The framework also fails to adequately explain many events in large countries. A monetary reform that indexed the Brazilian economy in the 1960s kept inflation high no matter what happened to fiscal policy. Inflation reached the hundreds in the early 1980s, when the government reacted to the debt crisis with austerity. Inertial inflation only came to an end when the 1994 Real Plan tackled the indexation issue. The authors point out that the Franco administration conducted fiscal consolidation in that year, but the policy was not persistent, and the subsequent Cardoso administration ran a primary deficit. Nevertheless, the government still managed to maintain inflation at single digits. While Brazil stabilised, Mexico faced a perfect political storm that culminated in the Tequila Crisis. The Mexican peso depreciated, the economy entered a recession, inflation soared, and the sovereign debt almost went into default. However, Felipe Meza’s chapter provides evidence that the economy was in monetary dominance.
To understand Latin America’s recurrent crises one ought to study macroeconomic mismanagement, and that is why this book is valuable. Yet two other sources of financial instability are also important: external shocks and politics. Several authors acknowledge that world markets played a role, albeit subject to economic policy. Peru faced a harsh “lost decade” while mineral prices were low. The terms of trade did not recover until the 2000s, but the economy stabilised and grew in the 1990s thanks to a new policy orientation. Ecuador’s fiscal policy has been procyclical, expanding when oil prices are high. That may explain why growth is so erratic and finance is so unstable – the country has lacked a national currency since 2000.
However, few case studies take politics into account (the Bolivian and Mexican chapters are exceptions). Without studying political economy, one will not be able to answer a fundamental question: why is economic policy so persistently unsound in Latin America? Income concentration may be an answer. On one hand, populist leaders thrive with short-sighted pro-poor policies that expand the budget and raise inflation. That is especially likely when economic conditions are favourable, which may explain why presidents like Ecuador’s Correa implemented policies that are procyclical with movements in the terms of trade. On the other hand, small but strong rent-seeking elites capture the state, resulting in low taxation and bad policies designed to enrich a few well-connected players.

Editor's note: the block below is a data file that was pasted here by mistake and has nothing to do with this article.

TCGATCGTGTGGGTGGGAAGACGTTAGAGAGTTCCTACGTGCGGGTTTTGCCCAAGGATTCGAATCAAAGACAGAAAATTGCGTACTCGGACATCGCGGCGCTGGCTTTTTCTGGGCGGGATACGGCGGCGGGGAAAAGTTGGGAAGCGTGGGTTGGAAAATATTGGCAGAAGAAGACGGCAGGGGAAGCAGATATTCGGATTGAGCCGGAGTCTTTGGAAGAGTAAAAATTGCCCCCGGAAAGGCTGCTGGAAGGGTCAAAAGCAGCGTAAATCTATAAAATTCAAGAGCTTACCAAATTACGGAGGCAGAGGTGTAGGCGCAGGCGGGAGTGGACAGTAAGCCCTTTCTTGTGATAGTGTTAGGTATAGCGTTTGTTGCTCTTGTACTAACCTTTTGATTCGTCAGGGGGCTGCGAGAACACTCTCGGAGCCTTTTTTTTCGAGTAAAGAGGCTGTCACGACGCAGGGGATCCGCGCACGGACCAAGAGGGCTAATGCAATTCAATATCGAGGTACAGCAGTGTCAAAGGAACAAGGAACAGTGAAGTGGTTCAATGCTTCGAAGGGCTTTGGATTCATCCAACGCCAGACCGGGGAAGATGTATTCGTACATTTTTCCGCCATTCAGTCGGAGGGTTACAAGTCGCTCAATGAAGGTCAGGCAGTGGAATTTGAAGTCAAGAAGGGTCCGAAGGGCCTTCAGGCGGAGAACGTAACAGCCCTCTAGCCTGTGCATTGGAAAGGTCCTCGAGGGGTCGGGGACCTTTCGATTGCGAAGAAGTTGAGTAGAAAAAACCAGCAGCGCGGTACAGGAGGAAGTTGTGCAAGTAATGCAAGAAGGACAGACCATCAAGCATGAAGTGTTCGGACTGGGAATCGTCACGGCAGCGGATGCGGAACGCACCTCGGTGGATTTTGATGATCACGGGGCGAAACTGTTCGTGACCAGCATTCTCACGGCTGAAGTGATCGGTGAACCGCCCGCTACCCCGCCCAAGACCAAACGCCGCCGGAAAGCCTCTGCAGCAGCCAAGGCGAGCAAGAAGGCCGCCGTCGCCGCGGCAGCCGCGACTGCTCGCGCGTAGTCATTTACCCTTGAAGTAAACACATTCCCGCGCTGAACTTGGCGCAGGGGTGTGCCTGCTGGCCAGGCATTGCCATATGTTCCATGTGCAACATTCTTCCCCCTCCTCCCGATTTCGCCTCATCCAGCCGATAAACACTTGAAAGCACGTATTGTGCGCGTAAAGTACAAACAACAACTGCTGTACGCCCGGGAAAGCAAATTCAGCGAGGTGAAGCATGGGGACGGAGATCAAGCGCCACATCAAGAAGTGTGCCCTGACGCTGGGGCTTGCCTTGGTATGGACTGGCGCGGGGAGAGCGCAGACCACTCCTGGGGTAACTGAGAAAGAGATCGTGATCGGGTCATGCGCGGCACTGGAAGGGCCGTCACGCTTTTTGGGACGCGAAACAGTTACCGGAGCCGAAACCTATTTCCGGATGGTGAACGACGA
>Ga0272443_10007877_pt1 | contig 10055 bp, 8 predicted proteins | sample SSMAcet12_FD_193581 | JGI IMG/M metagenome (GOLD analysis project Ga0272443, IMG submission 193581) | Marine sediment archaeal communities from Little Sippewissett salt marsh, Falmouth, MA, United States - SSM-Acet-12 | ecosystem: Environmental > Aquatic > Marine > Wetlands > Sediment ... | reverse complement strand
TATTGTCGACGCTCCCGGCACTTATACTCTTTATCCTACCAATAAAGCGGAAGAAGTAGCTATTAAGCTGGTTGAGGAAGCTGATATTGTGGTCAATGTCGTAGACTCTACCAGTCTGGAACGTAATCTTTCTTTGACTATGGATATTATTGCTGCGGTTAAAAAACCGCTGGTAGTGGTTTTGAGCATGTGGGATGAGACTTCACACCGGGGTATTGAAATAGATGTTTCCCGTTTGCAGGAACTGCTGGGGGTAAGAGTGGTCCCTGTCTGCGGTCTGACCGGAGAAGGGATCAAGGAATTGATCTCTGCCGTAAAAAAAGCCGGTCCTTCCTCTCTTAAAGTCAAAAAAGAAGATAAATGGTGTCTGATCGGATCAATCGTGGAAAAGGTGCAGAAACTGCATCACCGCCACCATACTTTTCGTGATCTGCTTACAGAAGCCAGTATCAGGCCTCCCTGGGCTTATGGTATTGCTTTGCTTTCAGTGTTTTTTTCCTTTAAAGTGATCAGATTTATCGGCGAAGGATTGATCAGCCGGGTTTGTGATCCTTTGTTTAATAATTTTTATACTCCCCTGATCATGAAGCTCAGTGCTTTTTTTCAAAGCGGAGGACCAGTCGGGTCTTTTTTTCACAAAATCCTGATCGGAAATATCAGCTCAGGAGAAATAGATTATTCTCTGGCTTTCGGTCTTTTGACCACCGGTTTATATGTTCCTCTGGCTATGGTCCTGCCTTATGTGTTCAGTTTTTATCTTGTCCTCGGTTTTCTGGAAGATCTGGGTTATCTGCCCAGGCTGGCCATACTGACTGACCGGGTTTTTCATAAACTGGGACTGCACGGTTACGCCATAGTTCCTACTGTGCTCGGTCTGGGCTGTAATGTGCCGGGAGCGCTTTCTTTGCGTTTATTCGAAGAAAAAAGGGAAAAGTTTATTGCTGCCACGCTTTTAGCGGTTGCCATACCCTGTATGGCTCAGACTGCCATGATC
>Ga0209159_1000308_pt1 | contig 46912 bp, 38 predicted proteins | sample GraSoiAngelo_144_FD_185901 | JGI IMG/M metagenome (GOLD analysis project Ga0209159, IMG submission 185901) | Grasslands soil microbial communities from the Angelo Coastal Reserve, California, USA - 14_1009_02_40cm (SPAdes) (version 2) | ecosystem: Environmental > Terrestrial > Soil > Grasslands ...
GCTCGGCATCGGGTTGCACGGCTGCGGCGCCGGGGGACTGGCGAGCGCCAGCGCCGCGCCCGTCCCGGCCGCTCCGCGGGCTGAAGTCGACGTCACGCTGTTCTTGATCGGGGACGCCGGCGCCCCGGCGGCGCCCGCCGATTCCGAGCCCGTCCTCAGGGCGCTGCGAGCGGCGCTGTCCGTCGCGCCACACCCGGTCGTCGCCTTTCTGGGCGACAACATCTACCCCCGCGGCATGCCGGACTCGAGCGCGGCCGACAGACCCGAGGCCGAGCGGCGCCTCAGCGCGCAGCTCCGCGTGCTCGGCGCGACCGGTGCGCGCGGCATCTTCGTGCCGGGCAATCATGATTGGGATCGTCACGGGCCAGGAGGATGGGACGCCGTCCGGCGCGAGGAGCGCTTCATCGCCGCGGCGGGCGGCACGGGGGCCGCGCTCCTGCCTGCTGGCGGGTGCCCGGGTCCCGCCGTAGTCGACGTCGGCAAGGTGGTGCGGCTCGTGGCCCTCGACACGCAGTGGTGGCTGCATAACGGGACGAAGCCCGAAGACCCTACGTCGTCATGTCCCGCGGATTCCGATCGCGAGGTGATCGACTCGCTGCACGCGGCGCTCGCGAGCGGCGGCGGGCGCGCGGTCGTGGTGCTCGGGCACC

Inequality is almost unmentioned in the book (the well-balanced chapter on Bolivia is again an exception). Yet it is hard to forget that Latin America is among the world’s more unequal regions. The recent social unrest in Chile is a reminder that even the regional champion in economic growth and orthodox policymaking is not immune to problems derived from income concentration. Without appraising how inequality fuels peronismo, Francisco Buera and Nicolini finish their chapter by lamenting that “Argentine society has not learned its lesson.” Why a country fails to “learn” a lesson remains an open question.
Leonardo Weller is Associate Professor at the São Paulo School of Economics and Research Fellow at UCL. He researches the history of state finance in Latin America.
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|Subject(s):||Economic Planning and Policy|
Financial Markets, Financial Institutions, and Monetary History
Government, Law and Regulation, Public Finance
Macroeconomics and Fluctuations
|Geographic Area(s):||Latin America, incl. Mexico and the Caribbean|
|Time Period(s):||20th Century: WWII and post-WWII|